• Epigen
    Epogen is a prescription medication that is used for treating anemia due to various causes. This eMedTV resource further explores Epogen uses and lists possible side effects of the drug. Epigen is a common misspelling of Epogen.
  • Epogen
    Epogen is a prescription drug used to treat anemia due to chemotherapy, renal failure, or zidovudine. This eMedTV Web page discusses in detail other Epogen uses, explains how the medication works, and offers general dosing information.
  • Epogen and Breastfeeding
    At this time, it is not known if Epogen is safe for pregnant women. This eMedTV Web page discusses Epogen and breastfeeding in more detail, including information on why the drug isn't likely to cause problems even if it does pass through breast milk.
  • Epogen and Diarrhea
    Diarrhea is a side effect that may occur with the use of Epogen. This article from the eMedTV Web site further explores the link between Epogen and diarrhea, and explains when you should report diarrhea to your healthcare provider.
  • Epogen and Pregnancy
    At this time, the risks of using Epogen during pregnancy are not fully understood. This page of the eMedTV library offers more information on Epogen and pregnancy, and explains what problems were seen when the drug was given to pregnant animals.
  • Epogen Dosage
    Epogen dosing is usually determined by weight. As this eMedTV page explains, the suggested dose for treating anemia due to kidney failure is 50 to 100 units per kg three times a week. Other Epogen dosage guidelines are also listed in this article.
  • Epogen Drug Information
    Are you looking for information on the drug Epogen? This eMedTV article is a great place to start. It provides a basic overview of this medicine, explaining why it is prescribed, how it is given, and what to discuss with your doctor prior to taking it.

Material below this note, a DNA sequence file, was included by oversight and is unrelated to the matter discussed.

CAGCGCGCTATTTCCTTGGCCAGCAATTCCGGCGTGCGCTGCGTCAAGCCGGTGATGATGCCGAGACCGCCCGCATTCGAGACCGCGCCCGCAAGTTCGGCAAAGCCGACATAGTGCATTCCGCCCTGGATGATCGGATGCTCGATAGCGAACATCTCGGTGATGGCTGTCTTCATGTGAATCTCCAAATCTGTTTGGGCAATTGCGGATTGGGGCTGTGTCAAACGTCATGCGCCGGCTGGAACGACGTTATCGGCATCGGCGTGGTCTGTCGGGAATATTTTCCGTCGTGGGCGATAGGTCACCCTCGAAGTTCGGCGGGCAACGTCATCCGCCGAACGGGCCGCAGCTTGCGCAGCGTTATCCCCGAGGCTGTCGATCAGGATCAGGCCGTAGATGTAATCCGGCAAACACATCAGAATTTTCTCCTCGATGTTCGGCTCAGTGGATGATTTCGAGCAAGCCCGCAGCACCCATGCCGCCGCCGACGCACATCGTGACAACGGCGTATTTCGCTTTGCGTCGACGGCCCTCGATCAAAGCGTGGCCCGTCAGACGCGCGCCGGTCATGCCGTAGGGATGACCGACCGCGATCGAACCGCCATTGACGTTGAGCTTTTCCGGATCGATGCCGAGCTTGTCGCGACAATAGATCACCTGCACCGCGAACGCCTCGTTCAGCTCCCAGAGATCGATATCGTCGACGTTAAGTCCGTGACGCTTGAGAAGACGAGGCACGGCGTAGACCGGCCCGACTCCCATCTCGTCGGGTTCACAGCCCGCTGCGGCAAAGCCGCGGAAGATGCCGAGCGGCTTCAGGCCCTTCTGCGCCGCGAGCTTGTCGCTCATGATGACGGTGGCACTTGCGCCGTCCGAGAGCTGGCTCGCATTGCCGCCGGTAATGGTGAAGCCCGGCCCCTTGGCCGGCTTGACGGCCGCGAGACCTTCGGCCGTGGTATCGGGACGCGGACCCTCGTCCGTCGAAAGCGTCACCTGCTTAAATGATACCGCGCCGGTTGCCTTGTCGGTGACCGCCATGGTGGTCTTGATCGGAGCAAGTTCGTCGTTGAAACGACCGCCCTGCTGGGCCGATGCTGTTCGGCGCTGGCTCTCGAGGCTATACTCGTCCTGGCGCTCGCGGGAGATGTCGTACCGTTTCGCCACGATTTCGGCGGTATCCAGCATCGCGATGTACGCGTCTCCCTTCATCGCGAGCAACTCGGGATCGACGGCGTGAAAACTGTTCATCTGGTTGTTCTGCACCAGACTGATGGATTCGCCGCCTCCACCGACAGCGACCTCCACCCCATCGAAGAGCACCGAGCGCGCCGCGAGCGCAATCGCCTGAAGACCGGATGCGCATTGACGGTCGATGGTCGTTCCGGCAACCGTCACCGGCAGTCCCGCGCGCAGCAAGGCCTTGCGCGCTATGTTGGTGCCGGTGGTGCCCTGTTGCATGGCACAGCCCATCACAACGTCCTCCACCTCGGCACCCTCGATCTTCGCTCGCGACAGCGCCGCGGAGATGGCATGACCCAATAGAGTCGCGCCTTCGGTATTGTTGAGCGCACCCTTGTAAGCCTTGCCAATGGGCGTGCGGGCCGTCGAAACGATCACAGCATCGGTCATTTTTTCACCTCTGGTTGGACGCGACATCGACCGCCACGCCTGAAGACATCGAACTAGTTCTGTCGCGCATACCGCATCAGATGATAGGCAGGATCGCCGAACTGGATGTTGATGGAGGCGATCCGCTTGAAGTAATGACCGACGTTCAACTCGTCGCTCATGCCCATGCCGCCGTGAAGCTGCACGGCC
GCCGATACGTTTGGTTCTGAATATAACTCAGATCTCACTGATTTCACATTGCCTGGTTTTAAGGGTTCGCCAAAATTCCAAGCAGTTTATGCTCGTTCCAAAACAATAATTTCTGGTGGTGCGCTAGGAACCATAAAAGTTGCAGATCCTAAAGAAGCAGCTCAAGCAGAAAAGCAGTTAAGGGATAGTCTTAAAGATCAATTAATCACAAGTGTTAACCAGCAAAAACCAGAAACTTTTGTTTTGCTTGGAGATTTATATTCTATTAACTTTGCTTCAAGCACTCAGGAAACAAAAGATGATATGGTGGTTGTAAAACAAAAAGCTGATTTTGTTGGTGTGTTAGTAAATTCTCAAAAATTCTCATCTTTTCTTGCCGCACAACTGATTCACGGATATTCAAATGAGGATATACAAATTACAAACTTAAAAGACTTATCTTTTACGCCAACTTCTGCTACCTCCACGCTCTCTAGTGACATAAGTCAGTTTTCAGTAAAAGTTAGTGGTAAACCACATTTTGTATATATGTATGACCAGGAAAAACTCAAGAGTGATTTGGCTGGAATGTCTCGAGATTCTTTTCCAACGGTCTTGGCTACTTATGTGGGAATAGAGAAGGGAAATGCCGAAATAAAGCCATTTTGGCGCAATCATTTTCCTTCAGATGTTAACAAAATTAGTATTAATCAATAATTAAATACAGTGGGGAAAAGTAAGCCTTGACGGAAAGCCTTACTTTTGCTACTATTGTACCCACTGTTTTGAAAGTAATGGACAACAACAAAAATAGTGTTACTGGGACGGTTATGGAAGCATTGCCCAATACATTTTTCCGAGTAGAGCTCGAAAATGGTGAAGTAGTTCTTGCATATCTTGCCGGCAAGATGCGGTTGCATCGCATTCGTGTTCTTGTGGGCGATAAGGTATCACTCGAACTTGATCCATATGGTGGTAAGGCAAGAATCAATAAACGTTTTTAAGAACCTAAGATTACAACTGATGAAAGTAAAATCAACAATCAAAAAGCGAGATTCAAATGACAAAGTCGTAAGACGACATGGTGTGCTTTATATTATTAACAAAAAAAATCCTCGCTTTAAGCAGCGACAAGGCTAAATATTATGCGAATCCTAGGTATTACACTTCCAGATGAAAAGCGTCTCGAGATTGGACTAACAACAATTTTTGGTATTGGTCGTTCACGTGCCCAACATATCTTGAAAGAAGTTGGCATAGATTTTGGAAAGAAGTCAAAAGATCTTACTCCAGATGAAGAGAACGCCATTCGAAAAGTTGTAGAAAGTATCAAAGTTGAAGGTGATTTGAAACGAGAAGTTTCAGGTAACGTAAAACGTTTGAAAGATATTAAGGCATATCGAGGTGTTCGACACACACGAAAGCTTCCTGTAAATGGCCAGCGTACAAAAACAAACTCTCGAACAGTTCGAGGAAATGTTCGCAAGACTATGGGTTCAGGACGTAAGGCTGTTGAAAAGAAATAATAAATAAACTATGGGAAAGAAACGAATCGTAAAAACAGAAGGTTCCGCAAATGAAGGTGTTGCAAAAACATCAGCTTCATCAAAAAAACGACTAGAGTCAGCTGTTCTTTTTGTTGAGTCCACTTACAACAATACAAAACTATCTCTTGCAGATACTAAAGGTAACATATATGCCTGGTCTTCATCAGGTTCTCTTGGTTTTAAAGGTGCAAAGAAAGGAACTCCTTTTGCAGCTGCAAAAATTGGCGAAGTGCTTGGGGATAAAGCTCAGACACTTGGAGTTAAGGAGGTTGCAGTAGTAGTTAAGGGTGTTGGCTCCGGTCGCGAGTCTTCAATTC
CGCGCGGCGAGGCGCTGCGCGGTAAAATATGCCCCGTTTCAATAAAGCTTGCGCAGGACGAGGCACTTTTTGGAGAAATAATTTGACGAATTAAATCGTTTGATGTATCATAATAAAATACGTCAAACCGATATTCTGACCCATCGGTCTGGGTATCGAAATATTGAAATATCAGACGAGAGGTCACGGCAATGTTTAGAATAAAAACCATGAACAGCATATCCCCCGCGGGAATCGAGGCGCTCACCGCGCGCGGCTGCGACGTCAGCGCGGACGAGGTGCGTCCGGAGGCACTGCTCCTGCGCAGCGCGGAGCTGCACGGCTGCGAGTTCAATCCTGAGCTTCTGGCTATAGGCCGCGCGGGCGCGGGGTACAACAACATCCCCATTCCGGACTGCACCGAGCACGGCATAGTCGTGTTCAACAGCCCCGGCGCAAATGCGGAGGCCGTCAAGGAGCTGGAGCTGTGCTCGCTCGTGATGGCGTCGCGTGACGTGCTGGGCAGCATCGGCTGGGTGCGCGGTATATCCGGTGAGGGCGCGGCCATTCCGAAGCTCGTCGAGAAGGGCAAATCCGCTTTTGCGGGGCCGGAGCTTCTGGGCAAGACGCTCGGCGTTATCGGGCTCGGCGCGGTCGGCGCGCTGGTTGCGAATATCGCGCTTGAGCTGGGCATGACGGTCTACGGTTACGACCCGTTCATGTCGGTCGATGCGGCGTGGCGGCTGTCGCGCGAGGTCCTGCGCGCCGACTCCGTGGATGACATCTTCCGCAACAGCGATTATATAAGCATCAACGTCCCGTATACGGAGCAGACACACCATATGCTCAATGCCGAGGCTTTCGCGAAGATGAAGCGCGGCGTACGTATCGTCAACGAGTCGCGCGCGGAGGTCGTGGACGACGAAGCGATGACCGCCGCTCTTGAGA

• Epogen Drug Interactions
    At this time, no studies have been conducted to check for Epogen drug interactions. As this eMedTV article explains, although there are currently no known drug interactions, it does not mean that Epogen will not interact with other medicines.
  • Epogen Overdose
    Strokes, blood clots, or heart attacks could occur as a result of an Epogen overdose. This section of the eMedTV Web site lists other complications that may develop from taking too much Epogen. Overdose treatment options are also listed on this page.
  • Epogen Side Effects
    Infections, fever, and constipation are some of the most commonly reported Epogen side effects. This eMedTV resource explains what other side effects may occur with Epogen and lists potentially serious problems that should be reported to a doctor.
  • Epogen Uses
    Epogen is used for treating anemia due to chemotherapy, chronic kidney failure, or zidovudine (an HIV drug). This eMedTV article further explains what the medication is used for, including possible "off-label" Epogen uses.
  • Epogen Warnings and Precautions
    Epogen can accelerate the worsening of cancer and may shorten survival. This eMedTV article contains more Epogen warnings and precautions, including information on who should not take the drug and a list of possible side effects that may occur.
  • Epogin
    Epogen is a drug that is commonly prescribed to treat anemia due to chemotherapy or renal failure. This eMedTV page further explains what this medicine is used for and links to more detailed information. Epogin is a common misspelling of Epogen.
  • Everlimus
    As explained in this eMedTV article, everolimus is prescribed to treat certain cancers, as well as to prevent kidney transplant rejection. This page offers dosing tips and possible side effects. Everlimus is a common misspelling of everolimus.
  • Everolimus